Note: I read and reviewed this book when it was first published (1999) and recently re-read it before reading Michael Schrage’s latest, The Innovator’s Hypothesis: How Cheap Experiments Are Worth More Than Good Ideas (2014). Several of his core insights are introduced in the earlier book and developed in much greater depth in The Innovator’s Hypothesis. Here’s a head’s up to those about to read one or both books: Schrage assigns very specific — and correct — meaning to words such as “play” and “experiment”; also to statements such as “Innovative prototypes generate innovative teams. Not vice versa” and “Ideas are the enemy…They’ll make you sick.” His ideas are not for hamster brains and lazy bones.
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Who Moved Our Prototype?
There is more significance to the title than one may initially assume. Some “play” can be taken much too seriously as when overzealous parents scream at their children as they begin to compete in organized sports; other “play” is not treated seriously enough as when a corporation discourages (perhaps even punishes) innovative thinking unless it has an immediate and favorable impact on the bottom line. Many executives, thus abused, may then vent their frustrations by behaving boorishly at a Little League game.
In the Foreword, Tom Peters quotes Schrage’s assertion that “Innovative prototypes generate innovative teams. Not vice versa.” Peters then observes that, in Serious Play, the “big idea” is that “the prototyping process becomes the scaffolding” for an enterprise’s approach to innovation. As Schrage explains, “I have always enjoyed rehearsals more than performances.” I suggest that you keep that statement clearly in mind as you proceed through the book. It reveals much about Schrage’s perspective on the correlations between prototypes and innovation.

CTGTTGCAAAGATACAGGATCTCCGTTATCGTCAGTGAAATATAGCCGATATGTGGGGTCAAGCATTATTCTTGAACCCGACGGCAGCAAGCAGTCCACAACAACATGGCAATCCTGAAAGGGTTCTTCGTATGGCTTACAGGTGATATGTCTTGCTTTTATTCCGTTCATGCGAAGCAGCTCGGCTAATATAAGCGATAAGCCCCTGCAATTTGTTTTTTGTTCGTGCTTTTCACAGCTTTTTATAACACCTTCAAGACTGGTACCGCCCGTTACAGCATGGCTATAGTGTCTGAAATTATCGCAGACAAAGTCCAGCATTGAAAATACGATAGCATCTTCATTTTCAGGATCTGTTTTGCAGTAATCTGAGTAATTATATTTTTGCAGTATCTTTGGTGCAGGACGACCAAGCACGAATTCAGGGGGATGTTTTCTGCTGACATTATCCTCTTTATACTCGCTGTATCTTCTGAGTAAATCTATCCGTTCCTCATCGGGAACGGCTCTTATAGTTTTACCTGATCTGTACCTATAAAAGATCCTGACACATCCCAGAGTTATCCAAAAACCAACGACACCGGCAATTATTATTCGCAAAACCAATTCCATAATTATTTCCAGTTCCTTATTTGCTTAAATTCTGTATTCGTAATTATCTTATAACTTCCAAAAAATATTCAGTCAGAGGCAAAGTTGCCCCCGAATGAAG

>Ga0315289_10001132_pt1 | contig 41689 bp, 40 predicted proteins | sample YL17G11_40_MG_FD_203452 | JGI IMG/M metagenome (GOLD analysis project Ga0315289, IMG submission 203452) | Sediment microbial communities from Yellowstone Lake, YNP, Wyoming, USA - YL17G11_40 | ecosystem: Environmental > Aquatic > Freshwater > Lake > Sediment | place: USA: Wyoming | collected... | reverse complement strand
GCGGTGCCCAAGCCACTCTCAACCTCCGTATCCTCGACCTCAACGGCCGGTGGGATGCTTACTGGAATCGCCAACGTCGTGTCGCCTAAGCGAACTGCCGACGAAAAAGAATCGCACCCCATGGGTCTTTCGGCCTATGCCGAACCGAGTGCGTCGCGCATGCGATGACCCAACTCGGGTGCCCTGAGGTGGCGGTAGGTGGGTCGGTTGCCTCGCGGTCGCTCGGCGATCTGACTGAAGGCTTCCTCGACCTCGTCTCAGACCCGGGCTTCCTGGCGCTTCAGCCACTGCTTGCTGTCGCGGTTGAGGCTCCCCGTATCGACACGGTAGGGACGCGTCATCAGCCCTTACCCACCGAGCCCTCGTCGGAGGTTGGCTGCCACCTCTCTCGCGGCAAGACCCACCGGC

Here is how the book is organized: Part I: Getting Real, Part II: Model Behavior, and Part III: S(t)imulating Innovation. Schrage then provides a User’s Guide and Bibliography. Throughout the book, he shares a wealth of real-world experience which explains what innovation is, and, what it can help to accomplish, not only with the design of a new product or service but also with the formulation of new and better ways for people to work together. The key is simulation; moreover, “not just playing with representations of ideas” (lots of ideas, the more the better) but “playing with the various versions of representations of ideas.”
Near the end of the final chapter, Schrage poses a number of critically important questions, suggesting that the “best hope for answering these questions, or coping with their implications, is to build or grow models and play with them seriously.” The world’s best companies simulate to innovate. For example: American Airlines, Boeing, DaimlerChrysler, General Electric, IBM, IDEO, Walt Disney, Merrill Lynch, Microsoft, and Royal Dutch Shell. Schrage believes that the creative tensions between innovators who design and innovators who evolve “will likely result in breakthroughs in products, services, and their yet-to-be-anticipated hybrids.” So, why not prototype how to prototype? Why not play simulation games which reveal new and better ways to simulate?
Tom Peters describes Serious Play as “simply the best book on innovation I’ve ever read.” I agree. Perhaps you will, also.
[Addendum in 2014: That was my opinion of the book 15 years ago. I still consider Serious Play to be among the most valuable books on innovation published thus far.]Tags: Boeing, DaimlerChrysler, General Electric, Harvard Business Review Press, IBM, IDEO, Merrill Lynch, Michael Schrage, Microsoft, Royal Dutch Shell, Serious Play: How the World's Best Companies Simulate to Innovate, The Innovator's Hypothesis: How Cheap Experiments Are Worth More Than Good Ideas Tom Peters American Airlines, Walt Disney